The Chi Rho page, Book of Kells, c. 800 Detail of interlace Detail of a cat and mice
By the eighth century, many of the nomadic tribes had converted to Christianity, and began to coalesce into
alliances. It was an unsettled time—borders changed frequently and threats from invading tribes
continued—but some of the basic divisions of early modern Europe appeared.
In the late eighth century, the Frankish tribes consolidated under one of their kings, Charlemagne. In the
year 800, the pope crowned Charlemagne emperor of the newly established Holy Roman Empire. Although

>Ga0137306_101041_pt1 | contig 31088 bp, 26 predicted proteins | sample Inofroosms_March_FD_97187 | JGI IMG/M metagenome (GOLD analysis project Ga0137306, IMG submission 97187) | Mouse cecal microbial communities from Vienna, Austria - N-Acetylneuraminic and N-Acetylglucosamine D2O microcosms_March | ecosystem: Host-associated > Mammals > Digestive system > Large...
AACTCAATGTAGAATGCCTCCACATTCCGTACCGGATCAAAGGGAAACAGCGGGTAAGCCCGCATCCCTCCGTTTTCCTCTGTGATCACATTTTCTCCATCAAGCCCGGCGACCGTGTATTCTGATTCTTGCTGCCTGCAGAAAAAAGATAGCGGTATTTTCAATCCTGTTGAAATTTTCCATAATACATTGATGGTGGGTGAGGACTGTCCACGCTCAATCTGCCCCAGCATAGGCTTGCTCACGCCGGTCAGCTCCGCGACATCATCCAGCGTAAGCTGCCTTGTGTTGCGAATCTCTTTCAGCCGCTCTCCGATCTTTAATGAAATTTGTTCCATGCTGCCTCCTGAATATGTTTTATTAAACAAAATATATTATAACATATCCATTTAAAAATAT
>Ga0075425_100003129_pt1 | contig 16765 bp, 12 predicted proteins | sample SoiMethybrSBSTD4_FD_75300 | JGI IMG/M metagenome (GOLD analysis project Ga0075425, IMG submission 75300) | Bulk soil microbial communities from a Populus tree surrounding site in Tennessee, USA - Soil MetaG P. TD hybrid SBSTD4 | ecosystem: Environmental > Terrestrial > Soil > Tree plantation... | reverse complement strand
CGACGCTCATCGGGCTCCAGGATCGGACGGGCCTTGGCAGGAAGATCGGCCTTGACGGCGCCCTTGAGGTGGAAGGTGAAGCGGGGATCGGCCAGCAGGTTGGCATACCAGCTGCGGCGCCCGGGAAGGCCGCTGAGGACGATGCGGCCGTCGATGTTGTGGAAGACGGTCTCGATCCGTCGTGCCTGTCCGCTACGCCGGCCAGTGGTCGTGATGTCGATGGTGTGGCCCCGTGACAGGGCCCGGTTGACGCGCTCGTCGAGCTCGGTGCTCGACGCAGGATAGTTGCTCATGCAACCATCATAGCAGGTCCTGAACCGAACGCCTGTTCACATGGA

he could barely write, Charlemagne was keenly aware of Roman culture and wanted to recreate something
like it in his court. He imported scholars, who read classical literature to him, and artists, some of whom
were aware of classical art. Manuscripts often show more realistic figures set in space, but some elements
are flattened and drapery patterns are often done with vigorous, ornamental lines rather than being
modeled with light and dark tones (see the St. Matthew page from the Coronation Gospels and the
corresponding page from the Ebbo Gospels, below). Because Charlemagne’s culture revived some Roman
forms but merged them with the traditions of the Franks, the period is sometimes called the Carolingian
Revival (Carolus is the Latin form of Charlemagne’s name).